‘Focusing Room’: Nine Minutes with Bettina Ruhrberg

Launching a new art platform, ArtCircle presents ‘Focusing Room’, a pop-up exhibition running for two weeks at 48 Albemarle Street. The show centres on artists including Adolf Luther, Heinz Mack, and Alberto Biasi, all part of the Zero movement which fostered new artistic environments unconstrained by convention, a debut for ArtCircle which seems entirely pertinent given their philosophy to redefine approaches to staging exhibitions. Ahead of opening night, After Nyne talk with art historian and curator of ‘Focusing Room’ Bettina Ruhrberg.

What first attracted you to ArtCircle’s concept of a pop-up gallery format, and how did your collaboration with them come about?

‘I liked the concept of a pop-up show with artists of historical importance. Visitors have the chance to see an intimate museum-quality show concentrated on a special subject. This format is interesting for an art public which likes smaller shows as well as for collectors looking for established art works or young collectors to whom these shows can give an orientation.

‘My collaboration with ArtCircle came about through the gallerist Volker Diehl from Berlin. He founded this new format of a curator-led pop-up art platform together with Natalia Chagoubatova and Elena Sereda.’

How and why was it decided ArtCircle’s first exhibition would be focused on the Zero movement? 

‘We do not show only artists form the Zero movement, but also others from groups like ‘Gruppo N’ or the group ‘MID’. There were a lot of groups at the beginning of the 60s all over Europe which were interested in the act of perception. All together are known also under the label of Op art and Kinetic art. Light, space and movement were one of their basic themes. The knew each other and established a vigorous network of collaboration and exchange. As they were all interested in a non-subjective art, they wanted to eliminate personal handwriting of the artist. Instead the the viewer himself became part of the work. His participation accomplishes the work. This was absolutely revolutionary at this time. And today we have a renaissance of art positions with the participation of the spectator. To show the historical importance of Zero and other groups of this time for the art of our days was the reason to choose them for the first show.’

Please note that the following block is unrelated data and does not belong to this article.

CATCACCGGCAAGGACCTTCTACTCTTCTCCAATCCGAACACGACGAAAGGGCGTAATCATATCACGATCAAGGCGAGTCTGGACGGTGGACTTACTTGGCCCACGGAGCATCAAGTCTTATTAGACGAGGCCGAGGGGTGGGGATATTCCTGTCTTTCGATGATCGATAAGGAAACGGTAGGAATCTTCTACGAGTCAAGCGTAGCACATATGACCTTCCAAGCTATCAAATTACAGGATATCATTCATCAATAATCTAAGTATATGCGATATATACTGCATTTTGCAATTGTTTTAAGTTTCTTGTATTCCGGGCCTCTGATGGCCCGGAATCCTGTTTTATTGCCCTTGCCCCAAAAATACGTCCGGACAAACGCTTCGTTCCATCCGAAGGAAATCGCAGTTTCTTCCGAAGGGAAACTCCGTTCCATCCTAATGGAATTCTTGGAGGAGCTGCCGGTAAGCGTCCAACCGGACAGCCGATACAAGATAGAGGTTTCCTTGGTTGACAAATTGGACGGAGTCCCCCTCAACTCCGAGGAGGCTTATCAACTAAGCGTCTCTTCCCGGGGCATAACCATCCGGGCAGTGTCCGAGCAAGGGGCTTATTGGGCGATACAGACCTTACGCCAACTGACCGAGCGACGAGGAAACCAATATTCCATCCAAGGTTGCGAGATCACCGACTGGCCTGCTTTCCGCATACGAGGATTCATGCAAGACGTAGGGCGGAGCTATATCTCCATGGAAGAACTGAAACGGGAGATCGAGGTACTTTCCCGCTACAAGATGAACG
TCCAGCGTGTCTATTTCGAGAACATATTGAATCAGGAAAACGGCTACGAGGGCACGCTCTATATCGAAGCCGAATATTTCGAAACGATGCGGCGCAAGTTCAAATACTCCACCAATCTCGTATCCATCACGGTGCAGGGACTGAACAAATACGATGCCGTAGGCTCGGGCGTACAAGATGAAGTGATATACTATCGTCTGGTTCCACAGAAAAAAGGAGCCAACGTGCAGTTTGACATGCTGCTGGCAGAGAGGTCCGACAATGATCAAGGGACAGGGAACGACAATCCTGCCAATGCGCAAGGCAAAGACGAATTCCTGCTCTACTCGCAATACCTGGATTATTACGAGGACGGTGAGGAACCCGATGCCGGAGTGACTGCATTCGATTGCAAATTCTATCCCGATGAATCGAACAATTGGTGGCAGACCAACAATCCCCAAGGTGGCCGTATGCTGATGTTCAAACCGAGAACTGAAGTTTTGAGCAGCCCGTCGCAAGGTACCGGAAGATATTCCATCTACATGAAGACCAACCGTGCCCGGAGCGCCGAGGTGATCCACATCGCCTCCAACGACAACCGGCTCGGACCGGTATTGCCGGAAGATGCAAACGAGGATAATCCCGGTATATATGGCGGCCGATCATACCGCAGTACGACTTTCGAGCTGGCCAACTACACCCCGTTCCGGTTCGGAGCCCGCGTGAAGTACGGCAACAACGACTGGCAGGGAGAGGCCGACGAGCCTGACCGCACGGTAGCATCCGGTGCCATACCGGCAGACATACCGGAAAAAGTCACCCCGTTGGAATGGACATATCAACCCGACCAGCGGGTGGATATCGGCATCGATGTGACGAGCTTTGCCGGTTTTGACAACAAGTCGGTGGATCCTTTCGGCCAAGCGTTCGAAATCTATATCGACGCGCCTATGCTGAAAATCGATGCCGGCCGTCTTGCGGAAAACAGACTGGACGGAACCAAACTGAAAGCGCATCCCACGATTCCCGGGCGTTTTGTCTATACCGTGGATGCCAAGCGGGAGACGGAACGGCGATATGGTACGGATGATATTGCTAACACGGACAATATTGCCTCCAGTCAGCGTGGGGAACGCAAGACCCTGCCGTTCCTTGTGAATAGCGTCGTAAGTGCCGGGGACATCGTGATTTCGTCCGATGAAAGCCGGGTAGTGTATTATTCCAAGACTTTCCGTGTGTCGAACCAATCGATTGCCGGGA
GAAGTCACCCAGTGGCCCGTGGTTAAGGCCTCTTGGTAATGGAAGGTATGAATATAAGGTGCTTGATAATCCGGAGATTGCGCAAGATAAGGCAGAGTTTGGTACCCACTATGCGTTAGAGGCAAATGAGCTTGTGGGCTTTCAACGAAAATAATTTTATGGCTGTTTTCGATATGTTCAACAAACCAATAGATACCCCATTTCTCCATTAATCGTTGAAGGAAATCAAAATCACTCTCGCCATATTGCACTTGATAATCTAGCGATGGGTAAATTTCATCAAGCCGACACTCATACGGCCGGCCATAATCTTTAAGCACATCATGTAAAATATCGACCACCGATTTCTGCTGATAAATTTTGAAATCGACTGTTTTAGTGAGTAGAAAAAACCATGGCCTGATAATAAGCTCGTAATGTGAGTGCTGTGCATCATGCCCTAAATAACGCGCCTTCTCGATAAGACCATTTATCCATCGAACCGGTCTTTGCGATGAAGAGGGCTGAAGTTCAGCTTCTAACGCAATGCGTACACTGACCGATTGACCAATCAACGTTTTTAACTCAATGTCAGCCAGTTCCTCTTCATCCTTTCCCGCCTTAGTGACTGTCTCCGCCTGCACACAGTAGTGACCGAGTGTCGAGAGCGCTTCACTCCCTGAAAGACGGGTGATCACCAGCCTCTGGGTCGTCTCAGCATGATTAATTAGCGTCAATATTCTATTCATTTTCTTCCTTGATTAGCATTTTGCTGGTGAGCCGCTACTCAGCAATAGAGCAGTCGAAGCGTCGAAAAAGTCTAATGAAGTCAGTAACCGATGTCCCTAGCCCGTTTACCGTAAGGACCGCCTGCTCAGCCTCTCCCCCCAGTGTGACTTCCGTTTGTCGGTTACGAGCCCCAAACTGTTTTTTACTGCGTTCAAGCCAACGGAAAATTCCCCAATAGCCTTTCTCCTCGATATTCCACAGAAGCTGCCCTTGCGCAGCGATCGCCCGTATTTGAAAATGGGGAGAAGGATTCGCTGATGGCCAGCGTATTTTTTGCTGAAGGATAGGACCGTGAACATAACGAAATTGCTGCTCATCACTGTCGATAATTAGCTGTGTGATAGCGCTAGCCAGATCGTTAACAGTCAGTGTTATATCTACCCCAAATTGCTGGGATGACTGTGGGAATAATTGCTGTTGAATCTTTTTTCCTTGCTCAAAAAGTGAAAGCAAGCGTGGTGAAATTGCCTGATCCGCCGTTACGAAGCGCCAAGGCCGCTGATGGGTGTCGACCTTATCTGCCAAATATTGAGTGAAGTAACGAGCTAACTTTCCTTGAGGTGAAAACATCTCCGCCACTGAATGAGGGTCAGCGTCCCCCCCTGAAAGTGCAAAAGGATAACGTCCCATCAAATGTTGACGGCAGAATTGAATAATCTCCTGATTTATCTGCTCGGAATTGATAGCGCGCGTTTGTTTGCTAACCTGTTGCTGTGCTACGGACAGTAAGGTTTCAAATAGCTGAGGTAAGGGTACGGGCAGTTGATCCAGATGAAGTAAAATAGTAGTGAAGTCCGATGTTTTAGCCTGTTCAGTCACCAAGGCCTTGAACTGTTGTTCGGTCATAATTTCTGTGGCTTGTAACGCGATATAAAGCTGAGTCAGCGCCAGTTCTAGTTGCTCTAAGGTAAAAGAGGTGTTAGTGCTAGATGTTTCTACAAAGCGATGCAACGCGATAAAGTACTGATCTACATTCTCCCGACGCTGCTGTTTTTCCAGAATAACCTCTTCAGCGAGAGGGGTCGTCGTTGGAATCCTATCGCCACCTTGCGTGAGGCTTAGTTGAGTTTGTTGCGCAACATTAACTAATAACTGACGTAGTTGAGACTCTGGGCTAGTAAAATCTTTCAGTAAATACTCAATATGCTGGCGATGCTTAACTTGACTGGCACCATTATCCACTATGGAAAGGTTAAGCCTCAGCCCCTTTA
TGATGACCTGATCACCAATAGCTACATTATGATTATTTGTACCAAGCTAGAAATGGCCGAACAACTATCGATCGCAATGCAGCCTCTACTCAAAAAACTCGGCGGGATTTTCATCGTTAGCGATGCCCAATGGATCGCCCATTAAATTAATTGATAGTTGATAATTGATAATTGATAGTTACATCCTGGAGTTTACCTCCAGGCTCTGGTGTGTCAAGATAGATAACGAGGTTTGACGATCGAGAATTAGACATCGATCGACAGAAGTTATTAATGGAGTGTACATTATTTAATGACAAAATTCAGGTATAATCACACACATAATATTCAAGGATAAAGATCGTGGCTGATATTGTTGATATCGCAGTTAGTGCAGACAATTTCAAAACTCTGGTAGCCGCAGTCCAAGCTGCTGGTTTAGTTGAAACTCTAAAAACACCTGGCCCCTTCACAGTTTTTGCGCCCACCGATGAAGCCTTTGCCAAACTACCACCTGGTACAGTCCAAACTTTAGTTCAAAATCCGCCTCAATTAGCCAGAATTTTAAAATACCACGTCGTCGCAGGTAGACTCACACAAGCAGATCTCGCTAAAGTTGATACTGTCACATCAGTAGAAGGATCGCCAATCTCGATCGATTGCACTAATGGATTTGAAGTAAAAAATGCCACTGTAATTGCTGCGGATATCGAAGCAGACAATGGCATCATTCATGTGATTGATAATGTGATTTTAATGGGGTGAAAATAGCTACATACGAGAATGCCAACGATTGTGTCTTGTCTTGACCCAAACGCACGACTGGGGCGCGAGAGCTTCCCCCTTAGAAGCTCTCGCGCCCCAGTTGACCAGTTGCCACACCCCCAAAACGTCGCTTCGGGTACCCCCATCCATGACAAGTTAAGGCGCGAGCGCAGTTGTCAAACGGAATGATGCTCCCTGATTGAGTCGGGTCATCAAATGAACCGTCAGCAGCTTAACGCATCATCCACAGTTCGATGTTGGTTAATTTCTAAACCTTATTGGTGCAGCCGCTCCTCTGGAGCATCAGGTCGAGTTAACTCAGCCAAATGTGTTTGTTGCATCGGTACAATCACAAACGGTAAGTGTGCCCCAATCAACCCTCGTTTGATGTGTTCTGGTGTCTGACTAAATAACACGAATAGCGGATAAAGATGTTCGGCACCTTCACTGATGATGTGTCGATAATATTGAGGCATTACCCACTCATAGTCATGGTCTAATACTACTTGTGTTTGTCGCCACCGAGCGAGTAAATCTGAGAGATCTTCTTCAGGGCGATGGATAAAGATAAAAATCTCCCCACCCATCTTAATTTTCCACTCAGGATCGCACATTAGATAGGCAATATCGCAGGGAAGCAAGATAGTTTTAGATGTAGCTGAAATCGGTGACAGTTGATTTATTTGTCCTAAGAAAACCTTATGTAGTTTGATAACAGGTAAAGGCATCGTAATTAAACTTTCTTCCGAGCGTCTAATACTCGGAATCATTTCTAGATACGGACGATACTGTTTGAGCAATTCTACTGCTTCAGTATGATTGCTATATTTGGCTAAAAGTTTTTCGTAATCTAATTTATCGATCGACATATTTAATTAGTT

Can you give us a brief introduction to Zero and their manifesto/ ideals?

‘At the beginning of the economic boom and the adventure of space flights at the end of the 50s, beginning 60s, many artists wanted to overcome the existentialistic skepticism of the years after the war. They wanted to start from “Zero” again. The word “zero” expressed ‘a zone of silence and of pure possibilities for a new beginning.’ In opposition to the painters of Tachisme and Informel the artists of the Zero group invented a new type of painting on the base of reduced, rhythmic structures with sensitive light and shadow effects. Trough slight changes in parallel raster sequences the surface began to vibrate, it gets into movement. And the painting had no more fore- and background, the structures were absolutely non-hierarchic. So Zero was from the beginning on a dynamic art form which lead the artists later to leave also the canvas and to work with the light and space itself and to integrate the viewer into the art work. That’s what we show in the exhibition.’